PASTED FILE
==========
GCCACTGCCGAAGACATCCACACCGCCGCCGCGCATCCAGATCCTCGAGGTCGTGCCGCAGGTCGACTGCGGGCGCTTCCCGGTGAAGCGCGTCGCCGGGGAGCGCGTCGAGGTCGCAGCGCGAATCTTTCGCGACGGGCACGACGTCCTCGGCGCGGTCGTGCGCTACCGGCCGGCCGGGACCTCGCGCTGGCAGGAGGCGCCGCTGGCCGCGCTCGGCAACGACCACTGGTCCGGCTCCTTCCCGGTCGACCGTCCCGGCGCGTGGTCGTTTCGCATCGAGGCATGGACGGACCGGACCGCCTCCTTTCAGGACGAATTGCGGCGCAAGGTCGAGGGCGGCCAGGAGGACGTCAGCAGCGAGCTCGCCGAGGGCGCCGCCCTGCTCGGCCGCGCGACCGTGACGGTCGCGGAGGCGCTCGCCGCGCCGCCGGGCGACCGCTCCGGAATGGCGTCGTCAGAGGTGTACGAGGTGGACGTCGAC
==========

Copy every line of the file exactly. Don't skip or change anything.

GCCACTGCCGAAGACATCCACACCGCCGCCGCGCATCCAGATCCTCGAGGTCGTGCCGCAGGTCGACTGCGGGCGCTTCCCGGTGAAGCGCGTCGCCGGGGAGCGCGTCGAGGTCGCAGCGCGAATCTTTCGCGACGGGCACGACGTCCTCGGCGCGGTCGTGCGCTACCGGCCGGCCGGGACCTCGCGCTGGCAGGAGGCGCCGCTGGCCGCGCTCGGCAACGACCACTGGTCCGGCTCCTTCCCGGTCGACCGTCCCGGCGCGTGGTCGTTTCGCATCGAGGCATGGACGGACCGGACCGCCTCCTTTCAGGACGAATTGCGGCGCAAGGTCGAGGGCGGCCAGGAGGACGTCAGCAGCGAGCTCGCCGAGGGCGCCGCCCTGCTCGGCCGCGCGACCGTGACGGTCGCGGAGGCGCTCGCCGCGCCGCCGGGCGACCGCTCCGGAATGGCGTCGTCAGAGGTGTACGAGGTGGACGTCGAC